Meet Martina Arce, 30.
She's featured in a series of ads for the giant Pebble copper and gold prospect. She never expected it, but she's now the face of Pebble. Or as Pebble foes like to call her, the Pebble Lady.
"Everybody is telling me there are blogs about me and this and that," Arce said. Much of it is negative, she said. Since Pebble sparks such strong sentiments, she anticipated some heat but not this much.
"You know you are not going to be on the most popular side," she said.
She grew up in Iliamna and went to school in Newhalen until she was 15 or so. Her mother is Athabascan, Aleut and Irish; her father is Mexican.
She told her father she wanted to leave the village. "I said I wanted to see where I stand in the real world," she remembers.
She checked out schools in Anchorage and Fairbanks. Then her California grandmother suggested a private, Catholic high school in Santa Ana. So she transferred there her last two years. She played basketball and lived with her paternal grandparents.
She graduated from Mount St. Mary's College in Los Angeles with a degree in business administration. She lived in Seattle for a few years, working as a receptionist, a bookkeeper and then as an Alaska Airlines flight attendant, which she says she loved.
In 2007, she moved back to Alaska for a human resources job at Iliamna Development Corp. , a subsidiary of the village Native corporation. She lives in Anchorage now.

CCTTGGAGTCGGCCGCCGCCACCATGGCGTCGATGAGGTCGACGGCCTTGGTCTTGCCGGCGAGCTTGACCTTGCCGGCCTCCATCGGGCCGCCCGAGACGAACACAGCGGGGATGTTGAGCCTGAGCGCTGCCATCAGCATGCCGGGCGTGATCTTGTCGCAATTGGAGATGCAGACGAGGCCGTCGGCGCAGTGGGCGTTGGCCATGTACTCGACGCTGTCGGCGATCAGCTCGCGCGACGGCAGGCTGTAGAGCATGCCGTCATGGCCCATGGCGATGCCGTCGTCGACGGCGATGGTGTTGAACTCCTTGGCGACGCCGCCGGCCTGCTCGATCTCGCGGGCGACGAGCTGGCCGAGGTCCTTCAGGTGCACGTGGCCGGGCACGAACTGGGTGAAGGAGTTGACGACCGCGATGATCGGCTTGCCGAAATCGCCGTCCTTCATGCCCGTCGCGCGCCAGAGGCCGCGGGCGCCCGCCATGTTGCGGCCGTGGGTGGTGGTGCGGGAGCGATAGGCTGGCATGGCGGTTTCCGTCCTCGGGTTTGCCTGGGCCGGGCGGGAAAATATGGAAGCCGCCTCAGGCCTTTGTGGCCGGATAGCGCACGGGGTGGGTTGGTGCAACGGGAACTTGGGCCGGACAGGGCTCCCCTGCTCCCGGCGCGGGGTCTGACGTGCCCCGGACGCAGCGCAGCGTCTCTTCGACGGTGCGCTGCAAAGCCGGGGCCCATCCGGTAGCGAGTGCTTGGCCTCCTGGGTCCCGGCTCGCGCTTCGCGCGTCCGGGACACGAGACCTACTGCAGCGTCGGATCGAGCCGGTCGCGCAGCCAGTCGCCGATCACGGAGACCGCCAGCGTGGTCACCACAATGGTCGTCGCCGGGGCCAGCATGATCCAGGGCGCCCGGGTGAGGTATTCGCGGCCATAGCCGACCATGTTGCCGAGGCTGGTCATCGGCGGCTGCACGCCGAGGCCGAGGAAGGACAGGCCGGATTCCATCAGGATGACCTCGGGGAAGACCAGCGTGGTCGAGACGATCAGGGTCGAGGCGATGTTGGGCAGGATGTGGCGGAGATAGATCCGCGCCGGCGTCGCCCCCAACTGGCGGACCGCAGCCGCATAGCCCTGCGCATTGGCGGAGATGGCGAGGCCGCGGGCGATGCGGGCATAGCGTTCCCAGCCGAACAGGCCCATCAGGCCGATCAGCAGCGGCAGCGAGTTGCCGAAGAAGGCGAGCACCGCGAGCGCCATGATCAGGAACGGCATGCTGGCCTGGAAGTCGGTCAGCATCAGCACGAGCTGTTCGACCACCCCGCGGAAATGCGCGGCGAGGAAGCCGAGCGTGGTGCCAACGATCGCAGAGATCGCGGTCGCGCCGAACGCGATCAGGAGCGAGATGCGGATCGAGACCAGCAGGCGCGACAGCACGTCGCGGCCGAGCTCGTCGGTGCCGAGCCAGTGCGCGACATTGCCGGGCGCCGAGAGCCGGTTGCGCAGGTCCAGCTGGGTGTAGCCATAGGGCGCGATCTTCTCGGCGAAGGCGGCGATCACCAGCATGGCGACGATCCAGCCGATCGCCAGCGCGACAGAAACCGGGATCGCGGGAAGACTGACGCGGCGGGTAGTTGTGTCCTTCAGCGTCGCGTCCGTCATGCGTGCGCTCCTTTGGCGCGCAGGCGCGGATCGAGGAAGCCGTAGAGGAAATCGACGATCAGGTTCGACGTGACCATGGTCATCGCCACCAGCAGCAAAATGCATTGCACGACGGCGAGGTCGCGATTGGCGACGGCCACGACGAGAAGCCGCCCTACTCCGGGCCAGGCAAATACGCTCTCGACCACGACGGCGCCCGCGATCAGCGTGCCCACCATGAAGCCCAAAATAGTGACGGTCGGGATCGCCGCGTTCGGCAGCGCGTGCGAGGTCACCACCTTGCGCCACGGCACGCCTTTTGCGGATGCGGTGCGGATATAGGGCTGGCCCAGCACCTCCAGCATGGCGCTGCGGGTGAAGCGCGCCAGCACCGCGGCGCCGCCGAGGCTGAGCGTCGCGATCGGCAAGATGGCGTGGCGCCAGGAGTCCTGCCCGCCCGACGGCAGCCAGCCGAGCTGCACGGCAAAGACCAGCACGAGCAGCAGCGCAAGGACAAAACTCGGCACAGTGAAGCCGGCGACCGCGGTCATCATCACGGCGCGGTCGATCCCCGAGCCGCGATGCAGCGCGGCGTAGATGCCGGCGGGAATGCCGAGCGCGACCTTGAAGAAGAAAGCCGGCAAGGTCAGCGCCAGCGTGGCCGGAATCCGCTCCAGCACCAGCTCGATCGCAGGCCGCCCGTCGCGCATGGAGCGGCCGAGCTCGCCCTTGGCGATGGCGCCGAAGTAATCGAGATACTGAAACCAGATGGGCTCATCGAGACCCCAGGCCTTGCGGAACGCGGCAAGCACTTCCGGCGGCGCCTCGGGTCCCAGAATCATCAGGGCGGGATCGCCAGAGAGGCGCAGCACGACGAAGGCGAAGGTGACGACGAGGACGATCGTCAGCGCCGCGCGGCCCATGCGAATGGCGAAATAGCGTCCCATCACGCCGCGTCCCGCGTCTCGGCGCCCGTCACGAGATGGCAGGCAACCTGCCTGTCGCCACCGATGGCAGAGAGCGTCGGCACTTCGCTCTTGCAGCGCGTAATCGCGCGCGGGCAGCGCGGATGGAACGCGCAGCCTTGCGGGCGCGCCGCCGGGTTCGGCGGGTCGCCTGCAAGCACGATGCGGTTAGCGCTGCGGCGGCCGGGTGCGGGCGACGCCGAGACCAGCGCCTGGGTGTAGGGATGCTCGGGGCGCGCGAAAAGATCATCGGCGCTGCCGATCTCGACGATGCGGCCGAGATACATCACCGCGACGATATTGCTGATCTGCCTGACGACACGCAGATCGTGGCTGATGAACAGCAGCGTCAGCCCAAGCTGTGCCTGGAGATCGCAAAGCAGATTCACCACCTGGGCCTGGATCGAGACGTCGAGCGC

With others in the corporation, she toured a mine in Chile and did a voiceover for a short documentary produced out of that trip that laid the groundwork for the Pebble ads. She didn't want to say what she earned on Pebble but said it wasn't enough considering all the negative attention and certainly not enough to change her life .
She said she likes the ads because of their message that the mine could become an important source of jobs for the Bristol Bay region. Maybe others will want to speak out, too, she said.
She wasn't named in the ads. A Pebble spokesman, MIke Heatwole, said no one thought of it.
Now she's being targeted in rebuttal ads in which locals say she doesn't speak for them. She can understand why people would be angry if she presumed to do that.
"I stand by those. I am proud of that work. The opposition to me personally -- never in any of my commercials was it ever implied I am speaking for anyone."
The ads are well-received in Iliamna, where Arce and her family know everyone and have credibility, said Lisa Reimers, chief executive of Iliamna Development Corp.
Officially, Arce is neutral on whether Pebble should be a go. But she's from a family of commercial fishermen. As a girl, she worked under the family setnet permit as a licensed crew member. "I was the picker."
A season of fishing doesn't cover a year's worth of bills, she said, pointing to her own family as an example.
"Something needs to change out there," she said.
Arce is now a stay-at-home mother with a 2-year-old son, the life she and her fiance had planned long before the Pebble ads. They are getting married this month.